I am going to die a brown, lined, raccoon-eyed and wrinkled husk of a woman. At least, that's what beauty and fitness magazines are telling me will happen if I fail to buy into their solutions.
And, boy, are the solutions eye-popping.
First of all, you don't have to apply sunscreen if you wash with it. Yes, apparently there are cleansers that leave behind a layer of SPF 15 sunscreen. The magazine suggested we use it for our faces, but I imagine we could use it anywhere on which the sun shines. There was no brand of price for this item, but the sticker shock I received for the rest of the "sun-friendly" suggestions was sufficient to make me wary.
Frankly, I hate sunscreen and wear appropriately covering garb or stay in the shade (or under my very large hat) to avoid the sun, so I don't think I will be shopping for this item. Additionally, I spend about an hour exposed to the sun every morning when I run, and doctors now are telling patients to spend about 20 sunscreen-free minutes in the sun. My fair friends are horrified after experiencing skin cancer and spending years slathering sunscreen on themselves and their children, and I imagine they're rather skeptical. However, I think this development is only sensible: moderate sun exposure is not the same as dousing a bikini-clad body in baby oil and laying by the pool for hours, as so many of us did in our teen years.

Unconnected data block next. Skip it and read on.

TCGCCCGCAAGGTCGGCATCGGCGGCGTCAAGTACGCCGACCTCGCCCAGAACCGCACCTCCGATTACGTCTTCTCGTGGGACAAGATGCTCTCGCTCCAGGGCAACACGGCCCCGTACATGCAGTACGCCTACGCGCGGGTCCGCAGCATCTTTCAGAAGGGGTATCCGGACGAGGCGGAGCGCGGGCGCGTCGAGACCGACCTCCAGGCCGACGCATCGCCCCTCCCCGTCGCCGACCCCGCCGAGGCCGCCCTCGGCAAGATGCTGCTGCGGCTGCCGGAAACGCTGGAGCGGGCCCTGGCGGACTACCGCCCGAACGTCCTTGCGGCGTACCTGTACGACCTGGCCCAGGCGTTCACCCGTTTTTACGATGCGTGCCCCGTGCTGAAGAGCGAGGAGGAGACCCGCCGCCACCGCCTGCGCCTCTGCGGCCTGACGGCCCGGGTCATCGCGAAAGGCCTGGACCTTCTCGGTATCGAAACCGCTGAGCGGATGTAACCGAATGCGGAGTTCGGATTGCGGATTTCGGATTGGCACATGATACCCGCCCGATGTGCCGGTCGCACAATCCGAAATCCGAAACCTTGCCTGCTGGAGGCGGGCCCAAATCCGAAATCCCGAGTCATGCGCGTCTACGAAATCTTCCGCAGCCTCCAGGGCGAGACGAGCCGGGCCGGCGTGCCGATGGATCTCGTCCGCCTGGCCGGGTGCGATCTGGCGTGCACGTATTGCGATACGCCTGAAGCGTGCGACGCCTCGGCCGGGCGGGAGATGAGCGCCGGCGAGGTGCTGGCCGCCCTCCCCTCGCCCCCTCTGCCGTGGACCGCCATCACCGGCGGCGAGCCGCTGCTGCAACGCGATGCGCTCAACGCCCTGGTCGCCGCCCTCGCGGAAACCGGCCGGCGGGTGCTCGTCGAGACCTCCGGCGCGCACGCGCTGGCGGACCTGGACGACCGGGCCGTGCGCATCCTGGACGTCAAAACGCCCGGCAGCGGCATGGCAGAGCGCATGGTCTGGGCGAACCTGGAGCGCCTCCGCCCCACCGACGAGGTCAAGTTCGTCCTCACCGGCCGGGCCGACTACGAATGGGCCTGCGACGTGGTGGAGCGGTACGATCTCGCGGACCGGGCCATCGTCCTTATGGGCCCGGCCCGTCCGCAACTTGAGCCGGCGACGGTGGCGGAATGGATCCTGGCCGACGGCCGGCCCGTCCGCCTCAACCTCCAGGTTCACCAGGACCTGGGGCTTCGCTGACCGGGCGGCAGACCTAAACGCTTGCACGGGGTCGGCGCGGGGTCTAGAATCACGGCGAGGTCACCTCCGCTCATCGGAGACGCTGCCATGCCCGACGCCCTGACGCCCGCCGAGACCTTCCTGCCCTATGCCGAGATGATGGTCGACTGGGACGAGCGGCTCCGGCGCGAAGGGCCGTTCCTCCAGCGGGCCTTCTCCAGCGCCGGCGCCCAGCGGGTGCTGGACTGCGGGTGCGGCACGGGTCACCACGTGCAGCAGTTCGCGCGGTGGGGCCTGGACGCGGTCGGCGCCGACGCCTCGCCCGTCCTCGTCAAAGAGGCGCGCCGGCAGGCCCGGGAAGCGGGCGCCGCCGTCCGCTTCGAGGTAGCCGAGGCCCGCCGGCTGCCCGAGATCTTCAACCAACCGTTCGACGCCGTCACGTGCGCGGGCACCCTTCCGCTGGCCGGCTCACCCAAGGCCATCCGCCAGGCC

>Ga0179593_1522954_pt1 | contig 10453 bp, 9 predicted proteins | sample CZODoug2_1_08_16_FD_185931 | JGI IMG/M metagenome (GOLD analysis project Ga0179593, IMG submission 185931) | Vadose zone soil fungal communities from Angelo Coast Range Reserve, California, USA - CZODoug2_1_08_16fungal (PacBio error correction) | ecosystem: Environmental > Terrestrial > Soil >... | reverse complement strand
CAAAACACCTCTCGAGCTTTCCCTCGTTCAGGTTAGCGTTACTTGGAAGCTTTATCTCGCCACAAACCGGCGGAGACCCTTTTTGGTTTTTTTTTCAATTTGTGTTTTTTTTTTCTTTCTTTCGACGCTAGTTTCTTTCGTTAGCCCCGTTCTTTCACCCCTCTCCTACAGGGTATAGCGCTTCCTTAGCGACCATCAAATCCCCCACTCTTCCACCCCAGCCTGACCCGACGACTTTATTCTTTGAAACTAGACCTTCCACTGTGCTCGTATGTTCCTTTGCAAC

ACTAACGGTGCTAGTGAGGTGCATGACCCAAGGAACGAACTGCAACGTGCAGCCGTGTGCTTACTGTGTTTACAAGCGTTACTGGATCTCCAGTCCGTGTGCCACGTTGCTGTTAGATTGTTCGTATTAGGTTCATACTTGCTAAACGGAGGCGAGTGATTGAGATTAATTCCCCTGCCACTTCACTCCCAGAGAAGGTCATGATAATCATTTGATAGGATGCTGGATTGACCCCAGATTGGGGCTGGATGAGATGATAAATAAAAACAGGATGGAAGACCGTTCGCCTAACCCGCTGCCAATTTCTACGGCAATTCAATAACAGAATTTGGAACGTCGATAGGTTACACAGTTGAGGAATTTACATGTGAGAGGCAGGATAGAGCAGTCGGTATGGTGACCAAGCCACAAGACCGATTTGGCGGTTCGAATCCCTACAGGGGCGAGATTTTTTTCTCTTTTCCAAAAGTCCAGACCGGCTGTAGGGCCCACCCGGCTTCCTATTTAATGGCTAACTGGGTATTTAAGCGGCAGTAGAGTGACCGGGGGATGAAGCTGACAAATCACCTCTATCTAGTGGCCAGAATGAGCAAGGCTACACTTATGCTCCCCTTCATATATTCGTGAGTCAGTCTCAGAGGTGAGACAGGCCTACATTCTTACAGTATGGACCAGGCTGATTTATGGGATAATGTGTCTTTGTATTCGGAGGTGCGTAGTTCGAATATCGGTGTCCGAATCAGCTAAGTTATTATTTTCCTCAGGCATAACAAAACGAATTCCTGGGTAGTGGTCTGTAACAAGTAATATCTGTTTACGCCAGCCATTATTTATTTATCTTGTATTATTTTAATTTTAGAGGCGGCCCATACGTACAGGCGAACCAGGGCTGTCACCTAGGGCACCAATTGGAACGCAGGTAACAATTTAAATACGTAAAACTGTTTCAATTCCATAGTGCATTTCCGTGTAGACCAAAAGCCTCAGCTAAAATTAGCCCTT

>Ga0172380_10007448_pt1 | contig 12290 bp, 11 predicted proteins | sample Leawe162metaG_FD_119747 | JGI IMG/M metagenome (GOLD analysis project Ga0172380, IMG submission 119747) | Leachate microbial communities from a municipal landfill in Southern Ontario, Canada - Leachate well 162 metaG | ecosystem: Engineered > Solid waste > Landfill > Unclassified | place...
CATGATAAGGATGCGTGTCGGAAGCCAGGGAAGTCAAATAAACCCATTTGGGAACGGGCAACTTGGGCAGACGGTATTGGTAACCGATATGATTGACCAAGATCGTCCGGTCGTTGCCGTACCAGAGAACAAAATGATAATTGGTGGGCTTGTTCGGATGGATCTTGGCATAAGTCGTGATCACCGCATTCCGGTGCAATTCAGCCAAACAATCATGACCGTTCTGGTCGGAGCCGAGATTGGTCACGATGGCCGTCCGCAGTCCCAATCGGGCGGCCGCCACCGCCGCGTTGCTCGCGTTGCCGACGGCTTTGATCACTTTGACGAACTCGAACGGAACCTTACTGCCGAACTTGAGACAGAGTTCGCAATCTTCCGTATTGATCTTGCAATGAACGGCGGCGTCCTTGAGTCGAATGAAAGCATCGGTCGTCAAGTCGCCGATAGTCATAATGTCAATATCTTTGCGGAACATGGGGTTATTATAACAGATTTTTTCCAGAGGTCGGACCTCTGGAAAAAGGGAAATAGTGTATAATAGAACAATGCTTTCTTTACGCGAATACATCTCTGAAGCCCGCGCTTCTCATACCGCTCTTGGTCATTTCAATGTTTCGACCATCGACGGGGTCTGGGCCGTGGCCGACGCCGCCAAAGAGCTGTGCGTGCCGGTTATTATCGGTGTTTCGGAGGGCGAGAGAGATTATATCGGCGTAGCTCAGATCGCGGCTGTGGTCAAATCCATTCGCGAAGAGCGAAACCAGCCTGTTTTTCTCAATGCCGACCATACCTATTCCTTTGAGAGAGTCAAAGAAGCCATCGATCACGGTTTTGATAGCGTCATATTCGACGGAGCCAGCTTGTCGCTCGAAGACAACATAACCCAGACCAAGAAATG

The second helpful suggestion for beauty under the sun was a new mascara that will not melt or rub off in any amount of sun. This mascara bonds to the eyelash and will last three days, thanks to its carbon-black pigments and special polymers. Three days? That's a hefty mascara. (There's no mention of how it is removed, but I would imagine hand-tools are involved.) The price tag alone caused me a double-take: $18.50. Maybe I'm just cheap, but that's about three times what I pay for mascara on my extravagant days.
Then I was invited to "wear [my] vitamins" — and who wouldn't be intrigued by such a suggestion? My vitamins are solid and lumpy, totally unattractive and quite similar in appearance to wasp bites. Apparently someone has developed a gloss full of antioxidants that will plump lips while protecting them from the dangerous rays of the sun (and the resulting unattractive lines that appear when one doesn't use it). It's full of such goodness I wish to eat it, with nuts, berries and other deliciousness (though experience suggests that it won't be as tasty as its ingredients). The price for this skin-protecting treat? Only $45.
Frankly, I can live with my fun and functional hat. I like my colorful shirts. Rumor has it that there are sunscreens out there that don't smell awful, and I might see if that proves to be true. In the long run, I might be the ancient-looking tanned middle-aged chick — but I'll be the one with the big smile, cash in my pocket and a healthy amount of vitamin D coursing through my system.